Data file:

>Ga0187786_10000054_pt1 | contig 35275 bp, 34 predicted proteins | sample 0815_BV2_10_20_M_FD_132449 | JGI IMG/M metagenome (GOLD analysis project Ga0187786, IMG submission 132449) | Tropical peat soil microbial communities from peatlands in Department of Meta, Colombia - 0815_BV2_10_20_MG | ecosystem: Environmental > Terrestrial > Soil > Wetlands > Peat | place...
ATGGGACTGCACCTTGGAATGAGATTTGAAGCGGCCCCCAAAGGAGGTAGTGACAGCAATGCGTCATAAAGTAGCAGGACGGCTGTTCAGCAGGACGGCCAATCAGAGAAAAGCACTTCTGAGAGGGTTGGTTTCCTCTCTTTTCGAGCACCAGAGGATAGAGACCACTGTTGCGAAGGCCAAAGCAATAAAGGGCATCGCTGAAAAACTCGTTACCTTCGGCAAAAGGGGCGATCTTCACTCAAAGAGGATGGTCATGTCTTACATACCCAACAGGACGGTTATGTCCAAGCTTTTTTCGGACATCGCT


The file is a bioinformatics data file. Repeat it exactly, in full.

>Ga0187786_10000054_pt1 | contig 35275 bp, 34 predicted proteins | sample 0815_BV2_10_20_M_FD_132449 | JGI IMG/M metagenome (GOLD analysis project Ga0187786, IMG submission 132449) | Tropical peat soil microbial communities from peatlands in Department of Meta, Colombia - 0815_BV2_10_20_MG | ecosystem: Environmental > Terrestrial > Soil > Wetlands > Peat | place...
ATGGGACTGCACCTTGGAATGAGATTTGAAGCGGCCCCCAAAGGAGGTAGTGACAGCAATGCGTCATAAAGTAGCAGGACGGCTGTTCAGCAGGACGGCCAATCAGAGAAAAGCACTTCTGAGAGGGTTGGTTTCCTCTCTTTTCGAGCACCAGAGGATAGAGACCACTGTTGCGAAGGCCAAAGCAATAAAGGGCATCGCTGAAAAACTCGTTACCTTCGGCAAAAGGGGCGATCTTCACTCAAAGAGGATGGTCATGTCTTACATACCCAACAGGACGGTTATGTCCAAGCTTTTTTCGGACATCGCT